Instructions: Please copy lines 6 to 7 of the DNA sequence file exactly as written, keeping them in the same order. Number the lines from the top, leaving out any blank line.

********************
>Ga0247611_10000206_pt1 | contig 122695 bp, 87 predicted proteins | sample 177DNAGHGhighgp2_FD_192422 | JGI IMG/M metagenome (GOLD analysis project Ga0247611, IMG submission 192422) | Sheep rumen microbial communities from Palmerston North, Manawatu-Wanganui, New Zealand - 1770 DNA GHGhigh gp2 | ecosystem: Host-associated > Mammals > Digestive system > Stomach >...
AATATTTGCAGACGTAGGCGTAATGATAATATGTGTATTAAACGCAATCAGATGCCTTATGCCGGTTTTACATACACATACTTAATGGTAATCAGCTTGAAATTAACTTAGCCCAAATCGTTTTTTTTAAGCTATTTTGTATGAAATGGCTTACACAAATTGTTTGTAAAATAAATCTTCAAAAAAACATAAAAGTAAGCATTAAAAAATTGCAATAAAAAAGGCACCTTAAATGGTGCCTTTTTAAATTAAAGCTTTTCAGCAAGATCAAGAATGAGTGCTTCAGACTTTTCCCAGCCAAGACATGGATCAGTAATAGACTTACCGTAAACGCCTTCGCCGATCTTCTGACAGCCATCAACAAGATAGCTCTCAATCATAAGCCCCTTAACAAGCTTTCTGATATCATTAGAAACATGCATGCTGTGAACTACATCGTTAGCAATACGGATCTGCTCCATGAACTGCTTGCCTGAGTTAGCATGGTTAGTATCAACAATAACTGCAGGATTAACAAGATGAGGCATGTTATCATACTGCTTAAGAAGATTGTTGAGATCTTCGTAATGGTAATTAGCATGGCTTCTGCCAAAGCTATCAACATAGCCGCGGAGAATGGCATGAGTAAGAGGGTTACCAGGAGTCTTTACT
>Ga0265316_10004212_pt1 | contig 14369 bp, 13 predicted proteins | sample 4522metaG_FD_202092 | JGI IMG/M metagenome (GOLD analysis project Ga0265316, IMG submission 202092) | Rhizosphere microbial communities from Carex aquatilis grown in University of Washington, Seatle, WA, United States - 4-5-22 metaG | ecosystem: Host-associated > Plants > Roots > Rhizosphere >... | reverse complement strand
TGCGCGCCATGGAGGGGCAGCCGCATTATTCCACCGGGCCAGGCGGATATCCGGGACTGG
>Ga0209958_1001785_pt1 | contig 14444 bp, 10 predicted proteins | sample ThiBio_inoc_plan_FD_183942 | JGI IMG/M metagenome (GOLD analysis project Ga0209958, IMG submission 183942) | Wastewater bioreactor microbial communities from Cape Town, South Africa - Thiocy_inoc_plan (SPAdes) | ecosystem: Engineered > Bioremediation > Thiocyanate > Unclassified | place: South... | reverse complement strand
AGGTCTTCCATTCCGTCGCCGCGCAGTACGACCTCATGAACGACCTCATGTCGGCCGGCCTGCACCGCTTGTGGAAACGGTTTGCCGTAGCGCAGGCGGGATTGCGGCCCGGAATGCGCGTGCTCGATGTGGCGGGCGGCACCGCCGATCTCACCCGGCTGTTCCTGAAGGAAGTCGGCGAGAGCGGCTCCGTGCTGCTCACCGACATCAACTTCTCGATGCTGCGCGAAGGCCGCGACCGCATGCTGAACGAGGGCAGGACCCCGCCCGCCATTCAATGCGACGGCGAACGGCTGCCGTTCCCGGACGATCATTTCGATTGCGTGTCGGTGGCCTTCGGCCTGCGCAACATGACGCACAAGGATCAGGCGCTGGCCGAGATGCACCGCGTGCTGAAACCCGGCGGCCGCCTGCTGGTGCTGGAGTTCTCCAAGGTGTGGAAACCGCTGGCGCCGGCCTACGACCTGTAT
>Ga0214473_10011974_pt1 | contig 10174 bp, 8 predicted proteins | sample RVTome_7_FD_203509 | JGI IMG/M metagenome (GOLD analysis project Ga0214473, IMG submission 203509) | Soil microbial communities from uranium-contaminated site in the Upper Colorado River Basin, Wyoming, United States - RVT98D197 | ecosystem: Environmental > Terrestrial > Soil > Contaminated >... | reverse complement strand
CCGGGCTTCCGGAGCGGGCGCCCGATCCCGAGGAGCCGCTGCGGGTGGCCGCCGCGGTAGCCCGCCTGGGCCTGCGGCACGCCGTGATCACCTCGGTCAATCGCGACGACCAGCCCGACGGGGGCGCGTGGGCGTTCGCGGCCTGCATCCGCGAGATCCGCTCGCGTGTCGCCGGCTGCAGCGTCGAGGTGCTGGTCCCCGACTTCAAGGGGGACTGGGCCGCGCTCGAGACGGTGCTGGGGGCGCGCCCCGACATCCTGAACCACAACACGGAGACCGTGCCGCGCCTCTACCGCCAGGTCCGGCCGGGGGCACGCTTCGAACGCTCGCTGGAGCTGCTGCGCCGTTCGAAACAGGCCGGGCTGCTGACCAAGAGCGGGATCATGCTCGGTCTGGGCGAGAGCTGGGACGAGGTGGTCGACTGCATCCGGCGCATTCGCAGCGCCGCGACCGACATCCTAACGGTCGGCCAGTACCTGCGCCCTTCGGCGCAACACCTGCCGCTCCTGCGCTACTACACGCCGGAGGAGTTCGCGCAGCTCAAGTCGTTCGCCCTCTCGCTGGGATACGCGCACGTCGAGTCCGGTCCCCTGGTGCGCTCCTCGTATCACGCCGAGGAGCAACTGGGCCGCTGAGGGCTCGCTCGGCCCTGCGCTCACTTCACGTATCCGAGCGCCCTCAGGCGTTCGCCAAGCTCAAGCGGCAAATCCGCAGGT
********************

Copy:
AGGTCTTCCATTCCGTCGCCGCGCAGTACGACCTCATGAACGACCTCATGTCGGCCGGCCTGCACCGCTTGTGGAAACGGTTTGCCGTAGCGCAGGCGGGATTGCGGCCCGGAATGCGCGTGCTCGATGTGGCGGGCGGCACCGCCGATCTCACCCGGCTGTTCCTGAAGGAAGTCGGCGAGAGCGGCTCCGTGCTGCTCACCGACATCAACTTCTCGATGCTGCGCGAAGGCCGCGACCGCATGCTGAACGAGGGCAGGACCCCGCCCGCCATTCAATGCGACGGCGAACGGCTGCCGTTCCCGGACGATCATTTCGATTGCGTGTCGGTGGCCTTCGGCCTGCGCAACATGACGCACAAGGATCAGGCGCTGGCCGAGATGCACCGCGTGCTGAAACCCGGCGGCCGCCTGCTGGTGCTGGAGTTCTCCAAGGTGTGGAAACCGCTGGCGCCGGCCTACGACCTGTAT
>Ga0214473_10011974_pt1 | contig 10174 bp, 8 predicted proteins | sample RVTome_7_FD_203509 | JGI IMG/M metagenome (GOLD analysis project Ga0214473, IMG submission 203509) | Soil microbial communities from uranium-contaminated site in the Upper Colorado River Basin, Wyoming, United States - RVT98D197 | ecosystem: Environmental > Terrestrial > Soil > Contaminated >... | reverse complement strand